Ever since his big-screen debut in the fantasy epic 300, Michael Fassbender has steadily made a name for himself as one of the greatest working actors. His choice of films, ranging from superhero blockbusters to intimate character dramas, has allowed him to try his hand at a wide range of roles. While his output has diminished in recent years (likely so he can dedicate more time to his other passion, race car driving), his upcoming role as a hitman in David Fincher‘s latest film The Killer sees him returning to a character type he excels at – the villain.
While plenty of actors have made a career out of twirling their comically exaggerated mustache while chewing as much of the scenery as possible, Fassbender has taken a different stance. Instead, he approaches such roles with the respect they deserve, transforming them into complex characters that avoid the barrage of clichés antagonists are subjected to. Examples of this can be seen throughout his career, and with even his more heroic roles containing some degree of darkness to them, it appears Fassbender is also aware of where his strengths lie. So, before he unleashes his talents onto the brutal and bloody world of professional assassination, let’s take a look back on some of his most iconic roles that exemplify why he is the master of bringing humanity to villains.
The greatest example of this comes from Fassbender’s most famous role, that of famed supervillain Magneto in the X-Men films. While Ian McKellen had already introduced him to the world in a previous trilogy of films, Fassbender truly made the role his own when he made his debut in 2011’s X-Men: First Class. Right from the film’s opening scene, depicting a young Erik Lehnsherr being separated from his mother at the gates of the Auschwitz concentration camp in 1944, it’s clear he is far more than just a monster-of-the-week villain. It establishes him as a traumatized and scarred man, a survivor of the worst hell anyone can live through whose pursuit against those who have wronged him becomes hard to object to.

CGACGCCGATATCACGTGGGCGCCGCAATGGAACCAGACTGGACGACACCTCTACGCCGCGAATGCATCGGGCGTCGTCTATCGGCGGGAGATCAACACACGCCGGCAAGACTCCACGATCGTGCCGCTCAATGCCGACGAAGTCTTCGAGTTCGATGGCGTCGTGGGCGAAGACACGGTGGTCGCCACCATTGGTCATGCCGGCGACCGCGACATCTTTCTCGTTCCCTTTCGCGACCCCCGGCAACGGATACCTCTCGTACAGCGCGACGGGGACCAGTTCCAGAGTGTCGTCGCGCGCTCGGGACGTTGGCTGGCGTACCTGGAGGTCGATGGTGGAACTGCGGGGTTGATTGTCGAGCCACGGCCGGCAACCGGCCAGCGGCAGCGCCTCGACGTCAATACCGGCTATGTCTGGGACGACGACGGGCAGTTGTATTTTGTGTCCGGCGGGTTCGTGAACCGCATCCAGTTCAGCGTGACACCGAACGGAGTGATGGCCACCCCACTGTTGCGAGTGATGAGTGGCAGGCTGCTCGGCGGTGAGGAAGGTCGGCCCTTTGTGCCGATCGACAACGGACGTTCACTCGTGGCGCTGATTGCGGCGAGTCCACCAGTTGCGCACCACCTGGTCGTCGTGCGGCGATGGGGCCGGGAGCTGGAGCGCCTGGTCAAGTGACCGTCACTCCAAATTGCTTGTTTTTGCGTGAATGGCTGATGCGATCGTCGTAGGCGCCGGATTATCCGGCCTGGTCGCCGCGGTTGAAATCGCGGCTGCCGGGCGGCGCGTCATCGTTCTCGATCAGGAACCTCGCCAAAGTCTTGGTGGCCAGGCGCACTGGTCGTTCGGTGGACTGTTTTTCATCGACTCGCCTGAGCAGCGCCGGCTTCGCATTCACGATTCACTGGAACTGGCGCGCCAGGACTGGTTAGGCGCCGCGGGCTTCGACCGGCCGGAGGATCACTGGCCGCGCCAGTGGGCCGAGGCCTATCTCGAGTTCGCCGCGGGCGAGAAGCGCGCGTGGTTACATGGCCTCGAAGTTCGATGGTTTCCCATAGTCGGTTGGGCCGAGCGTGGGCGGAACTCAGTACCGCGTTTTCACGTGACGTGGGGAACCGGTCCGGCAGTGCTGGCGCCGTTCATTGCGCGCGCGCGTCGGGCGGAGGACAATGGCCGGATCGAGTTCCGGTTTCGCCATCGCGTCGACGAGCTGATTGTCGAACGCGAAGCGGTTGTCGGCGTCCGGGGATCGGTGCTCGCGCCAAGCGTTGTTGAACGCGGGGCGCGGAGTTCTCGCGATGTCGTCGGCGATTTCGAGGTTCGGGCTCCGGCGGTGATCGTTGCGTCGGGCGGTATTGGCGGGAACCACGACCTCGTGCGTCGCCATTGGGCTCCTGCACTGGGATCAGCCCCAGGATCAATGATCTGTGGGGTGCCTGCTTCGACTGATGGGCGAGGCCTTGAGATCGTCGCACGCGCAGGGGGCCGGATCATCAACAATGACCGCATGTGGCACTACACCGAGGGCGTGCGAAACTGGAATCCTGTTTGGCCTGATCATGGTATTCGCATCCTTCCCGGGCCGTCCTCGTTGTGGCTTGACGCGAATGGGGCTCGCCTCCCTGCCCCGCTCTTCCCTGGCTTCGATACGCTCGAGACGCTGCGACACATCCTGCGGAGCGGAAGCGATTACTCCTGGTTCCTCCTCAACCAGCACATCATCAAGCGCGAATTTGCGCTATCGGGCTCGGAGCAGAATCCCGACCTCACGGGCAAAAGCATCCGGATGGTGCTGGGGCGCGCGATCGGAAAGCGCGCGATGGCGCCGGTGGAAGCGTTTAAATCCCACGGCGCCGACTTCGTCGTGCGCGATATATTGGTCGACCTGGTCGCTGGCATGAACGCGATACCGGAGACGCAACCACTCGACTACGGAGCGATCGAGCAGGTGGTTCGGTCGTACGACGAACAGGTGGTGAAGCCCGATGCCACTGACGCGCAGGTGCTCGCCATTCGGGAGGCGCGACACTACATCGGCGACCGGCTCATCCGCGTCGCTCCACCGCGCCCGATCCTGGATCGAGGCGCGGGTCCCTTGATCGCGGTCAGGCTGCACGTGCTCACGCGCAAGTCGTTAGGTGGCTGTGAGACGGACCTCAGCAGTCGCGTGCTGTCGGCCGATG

Several scenes later, the now-adult Lehnsherr tracks two former Nazis to a bar in Argentina, and the result is one of the most audacious moments in any superhero film. Fassbender’s performance sells the scene, and the way he transitions from innocent passer-by to vengeful harbinger of death with only the simple act of twisting his arm (revealing the numbers he still has tattooed on his skin from childhood) is sure to send chills through anyone’s body. It establishes Magneto perfectly, a character trying to cleanse the world of the evil that inhabits it, but whose methods for doing so puts him at the uncomfortable crossroads between hero and villain.
It’s a thread that continues across the X-Men series, with Magneto never becoming an overt antagonist despite his repeated clashes with the titular team. Instead, their conflicts come from a difference of ideas, with his close but simultaneously distant friendship with Charles Xavier (James McAvoy) creating one of the most interesting dynamics in the genre. While much of what makes Magneto such a compelling character can be attributed to the writing, it cannot be understated how much Fassbender brings to the role. A scene in X-Men: Apocalypse which sees Magneto living in perfect harmony with his wife and daughter, at least until it is tragically cut short following an incident with the local militia, displays his skills at their finest.
The moment when he holds the bodies of his family, painfully whispering “not my babies” as he sees the only thing that has ever brought him happiness collapsing before his eyes, is a moment sold entirely on Fassbender’s excellent performance. The sequence after when Magneto uses his daughter’s necklace to kill those responsible, a decision made without a single line of dialogue, showcases Fassbender’s mastery of conveying internal conflict with only the subtlest of facial expressions. In a matter of seconds, Magneto’s entire character changes, putting him on a malevolent path of destruction that drives him for the rest of the film. This glimpse at an idyllic life adds a staggering amount of humanity to someone who is essentially the franchise’s overarching villain, all aided by Fassbender’s excellent performance.
But the X-Men films are far from the only showcase of Fassbender’s skills in this area, with another key example coming from Justin Kurzel‘s stylish 2015 version of Macbeth. Starring as the titular King of Scotland whose acts of betrayal and murder against those he once called friends serves as the definitive warning against seeking power at all costs, Fassbender finds himself working off the perfect material to highlight his skills at bringing humanity to villains. Macbeth is inherently a tragic character, a man with ambitious dreams beyond his assigned role in life who is manipulated by his scheming wife into committing acts he would never have considered otherwise, with Fassbender excelling at depicting his tortured soul as he descends further into madness and fear. There’s a sadness to his performance that previous screen adaptations lacked, with Fassbender playing him as an utterly broken man for much of the film’s second half as he realizes the cost of his actions.